Hewlett-Packard's management team misled shareholders about the projected gains likely to result from its planned acquisition of Compaq Computer despite their own personal concerns, claimed lawyers on Tuesday.
The accusations came to light during the opening arguments in a case brought by dissident shareholder Walter Hewlett, son of one of the founders, in a last ditch attempt to block the merger.
The proceedings, which are scheduled to last three days, are being presided over by Judge William B Chandler III in the Delaware Chancery Court in Wilmington, where HP was incorporated. He will rule on whether the $19 billion deal can finally go ahead, seven months after it was originally announced.
A central plank of the evidence put forward by Hewlett's lawyers comprised of a raft of documents from the HP/Compaq so called "value capture team", which is in charge of integrating the two companies.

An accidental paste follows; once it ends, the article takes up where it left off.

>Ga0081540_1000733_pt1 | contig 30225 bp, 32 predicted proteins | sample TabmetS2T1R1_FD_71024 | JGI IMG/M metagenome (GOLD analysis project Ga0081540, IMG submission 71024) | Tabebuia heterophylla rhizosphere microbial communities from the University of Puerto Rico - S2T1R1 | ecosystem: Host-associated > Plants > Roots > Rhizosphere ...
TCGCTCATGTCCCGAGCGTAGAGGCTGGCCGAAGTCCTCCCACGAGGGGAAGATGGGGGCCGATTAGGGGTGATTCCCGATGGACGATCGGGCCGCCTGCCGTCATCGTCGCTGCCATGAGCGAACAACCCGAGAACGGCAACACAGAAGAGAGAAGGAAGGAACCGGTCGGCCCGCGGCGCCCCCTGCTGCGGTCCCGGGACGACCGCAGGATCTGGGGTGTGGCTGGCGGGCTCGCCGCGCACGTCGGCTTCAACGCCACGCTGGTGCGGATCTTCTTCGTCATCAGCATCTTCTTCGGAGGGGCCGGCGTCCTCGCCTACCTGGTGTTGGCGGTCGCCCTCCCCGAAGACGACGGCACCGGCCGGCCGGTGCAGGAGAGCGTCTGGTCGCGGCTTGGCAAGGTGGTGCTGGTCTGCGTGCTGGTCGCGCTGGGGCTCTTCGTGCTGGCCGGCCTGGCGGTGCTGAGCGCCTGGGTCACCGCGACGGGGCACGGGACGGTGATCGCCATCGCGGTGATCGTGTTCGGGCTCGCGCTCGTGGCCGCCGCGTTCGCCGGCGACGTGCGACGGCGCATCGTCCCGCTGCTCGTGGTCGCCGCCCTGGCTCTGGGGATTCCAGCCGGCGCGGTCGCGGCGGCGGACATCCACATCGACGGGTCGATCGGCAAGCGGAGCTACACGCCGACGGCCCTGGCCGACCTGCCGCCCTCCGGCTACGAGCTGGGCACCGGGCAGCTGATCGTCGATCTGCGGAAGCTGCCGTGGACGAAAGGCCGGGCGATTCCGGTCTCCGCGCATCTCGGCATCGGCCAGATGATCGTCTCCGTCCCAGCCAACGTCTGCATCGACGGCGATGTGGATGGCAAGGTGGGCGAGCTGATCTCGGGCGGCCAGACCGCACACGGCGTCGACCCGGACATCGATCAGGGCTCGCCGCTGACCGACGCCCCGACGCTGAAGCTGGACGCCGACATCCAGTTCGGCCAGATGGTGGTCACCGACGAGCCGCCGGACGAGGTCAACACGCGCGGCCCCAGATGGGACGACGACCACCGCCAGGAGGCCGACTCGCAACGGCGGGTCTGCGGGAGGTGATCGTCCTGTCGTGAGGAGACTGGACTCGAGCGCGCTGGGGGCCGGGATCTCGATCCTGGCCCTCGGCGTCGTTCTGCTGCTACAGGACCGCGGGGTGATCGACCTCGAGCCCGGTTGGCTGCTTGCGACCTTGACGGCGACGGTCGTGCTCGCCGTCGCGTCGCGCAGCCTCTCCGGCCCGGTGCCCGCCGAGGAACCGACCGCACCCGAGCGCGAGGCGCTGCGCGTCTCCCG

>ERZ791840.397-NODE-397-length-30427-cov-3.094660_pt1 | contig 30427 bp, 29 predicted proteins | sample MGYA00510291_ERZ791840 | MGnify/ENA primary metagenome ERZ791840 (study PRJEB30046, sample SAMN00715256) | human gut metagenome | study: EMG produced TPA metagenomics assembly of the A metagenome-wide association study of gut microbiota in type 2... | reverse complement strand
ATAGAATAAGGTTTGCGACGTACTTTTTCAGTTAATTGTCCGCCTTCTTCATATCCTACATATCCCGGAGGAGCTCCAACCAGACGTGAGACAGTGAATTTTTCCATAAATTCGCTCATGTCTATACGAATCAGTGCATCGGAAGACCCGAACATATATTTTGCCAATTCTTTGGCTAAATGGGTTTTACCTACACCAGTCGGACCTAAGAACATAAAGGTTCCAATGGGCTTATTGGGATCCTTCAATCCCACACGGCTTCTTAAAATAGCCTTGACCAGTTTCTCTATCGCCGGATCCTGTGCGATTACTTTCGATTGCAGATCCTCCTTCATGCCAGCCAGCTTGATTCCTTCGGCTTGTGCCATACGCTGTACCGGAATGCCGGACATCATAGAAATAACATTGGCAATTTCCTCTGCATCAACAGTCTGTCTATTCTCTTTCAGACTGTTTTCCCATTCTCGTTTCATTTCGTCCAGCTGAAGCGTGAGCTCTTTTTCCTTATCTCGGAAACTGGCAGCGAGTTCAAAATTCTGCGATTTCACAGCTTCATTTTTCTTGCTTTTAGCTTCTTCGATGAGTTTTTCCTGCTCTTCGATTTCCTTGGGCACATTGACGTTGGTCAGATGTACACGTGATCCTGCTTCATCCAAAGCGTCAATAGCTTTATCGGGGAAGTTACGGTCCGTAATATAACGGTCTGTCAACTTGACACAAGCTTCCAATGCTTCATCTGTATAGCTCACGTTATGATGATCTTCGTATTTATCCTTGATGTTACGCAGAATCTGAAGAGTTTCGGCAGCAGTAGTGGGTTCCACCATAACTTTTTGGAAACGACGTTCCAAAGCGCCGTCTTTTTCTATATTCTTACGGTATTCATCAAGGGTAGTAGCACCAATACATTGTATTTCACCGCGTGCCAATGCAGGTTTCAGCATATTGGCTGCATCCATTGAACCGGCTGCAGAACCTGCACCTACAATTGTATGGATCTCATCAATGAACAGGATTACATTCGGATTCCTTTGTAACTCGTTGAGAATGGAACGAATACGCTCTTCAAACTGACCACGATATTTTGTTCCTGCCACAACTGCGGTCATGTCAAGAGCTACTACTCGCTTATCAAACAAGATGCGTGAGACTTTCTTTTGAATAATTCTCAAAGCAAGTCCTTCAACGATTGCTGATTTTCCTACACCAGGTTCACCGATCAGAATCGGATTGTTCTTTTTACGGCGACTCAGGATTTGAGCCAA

This indicated that they would be unable to hit cost saving and profit boosting targets laid out in an S4 document that was filed with the US Securities and Exchange Commission in February.
The lawyers also cited from a report on a meeting in late February, where Compaq's chief financial officer, Jeff Clarke, described sales projections for the second half of 2002 as "a pure disaster", and operating profit estimates for 2003 as being more than $1 billion beneath targets.
An entry in Compaq chief executive, Michael Capellas' personal journal, meanwhile, said: "At current course and speed, we will fail."
HP's chief executive, Carly Fiorina, however, denied that the value capture reports provided "a full picture of what we could and should achieve... It's like trying to tell a whole movie with a single snapshot or frame. That can provide a very misleading picture".
She also denied the claim that HP illegally persuaded a large institutional shareholder, Deutsche Bank, to change its mind and vote in favour of the deal at the eleventh hour.
Hewlett alleges that the move swung the decision in favour of HP, with 51.4 per cent finally voting for and 48.6 per cent voting against the merger. Had the bank voted against the transaction, it would have been 50.3 per cent to 49.7 per cent.